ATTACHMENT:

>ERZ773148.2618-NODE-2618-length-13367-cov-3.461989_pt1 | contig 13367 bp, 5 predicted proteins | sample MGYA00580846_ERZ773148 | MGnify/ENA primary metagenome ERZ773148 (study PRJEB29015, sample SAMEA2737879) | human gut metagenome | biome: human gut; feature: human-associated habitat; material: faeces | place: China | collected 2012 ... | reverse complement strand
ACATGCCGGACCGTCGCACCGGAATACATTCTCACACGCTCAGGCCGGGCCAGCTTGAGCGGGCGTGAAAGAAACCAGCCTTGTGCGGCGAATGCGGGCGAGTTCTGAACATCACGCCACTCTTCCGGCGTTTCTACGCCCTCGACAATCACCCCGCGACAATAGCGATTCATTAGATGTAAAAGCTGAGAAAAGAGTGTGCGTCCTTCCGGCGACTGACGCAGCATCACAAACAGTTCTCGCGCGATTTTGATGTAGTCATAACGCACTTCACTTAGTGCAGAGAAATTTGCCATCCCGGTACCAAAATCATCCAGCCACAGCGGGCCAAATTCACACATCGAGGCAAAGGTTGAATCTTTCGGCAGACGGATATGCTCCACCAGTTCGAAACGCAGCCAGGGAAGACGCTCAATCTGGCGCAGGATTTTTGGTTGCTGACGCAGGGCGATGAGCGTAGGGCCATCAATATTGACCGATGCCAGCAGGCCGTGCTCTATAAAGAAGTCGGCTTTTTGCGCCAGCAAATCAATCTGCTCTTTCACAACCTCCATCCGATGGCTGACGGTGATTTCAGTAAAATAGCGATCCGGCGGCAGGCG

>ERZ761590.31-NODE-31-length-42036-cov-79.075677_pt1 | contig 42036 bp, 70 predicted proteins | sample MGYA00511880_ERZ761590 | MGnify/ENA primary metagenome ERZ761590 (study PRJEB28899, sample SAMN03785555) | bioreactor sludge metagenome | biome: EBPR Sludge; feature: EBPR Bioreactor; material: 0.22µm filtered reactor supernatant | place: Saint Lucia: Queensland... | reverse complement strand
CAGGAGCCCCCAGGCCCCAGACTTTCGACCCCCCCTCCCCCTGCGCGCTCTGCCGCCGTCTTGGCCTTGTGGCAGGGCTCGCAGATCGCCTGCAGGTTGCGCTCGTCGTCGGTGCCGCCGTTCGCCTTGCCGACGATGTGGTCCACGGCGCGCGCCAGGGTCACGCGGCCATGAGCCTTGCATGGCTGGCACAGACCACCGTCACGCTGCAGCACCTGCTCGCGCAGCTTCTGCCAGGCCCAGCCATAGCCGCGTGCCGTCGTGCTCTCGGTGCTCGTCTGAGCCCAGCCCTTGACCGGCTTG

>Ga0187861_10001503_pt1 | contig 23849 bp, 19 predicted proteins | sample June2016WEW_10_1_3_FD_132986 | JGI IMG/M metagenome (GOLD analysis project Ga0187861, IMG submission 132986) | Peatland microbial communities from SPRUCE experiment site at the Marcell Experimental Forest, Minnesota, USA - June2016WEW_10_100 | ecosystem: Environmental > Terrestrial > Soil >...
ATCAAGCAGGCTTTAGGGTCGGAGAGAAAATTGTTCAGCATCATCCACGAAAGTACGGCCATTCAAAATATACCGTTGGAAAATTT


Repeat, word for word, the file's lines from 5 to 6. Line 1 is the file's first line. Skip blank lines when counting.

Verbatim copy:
>Ga0187861_10001503_pt1 | contig 23849 bp, 19 predicted proteins | sample June2016WEW_10_1_3_FD_132986 | JGI IMG/M metagenome (GOLD analysis project Ga0187861, IMG submission 132986) | Peatland microbial communities from SPRUCE experiment site at the Marcell Experimental Forest, Minnesota, USA - June2016WEW_10_100 | ecosystem: Environmental > Terrestrial > Soil >...
ATCAAGCAGGCTTTAGGGTCGGAGAGAAAATTGTTCAGCATCATCCACGAAAGTACGGCCATTCAAAATATACCGTTGGAAAATTT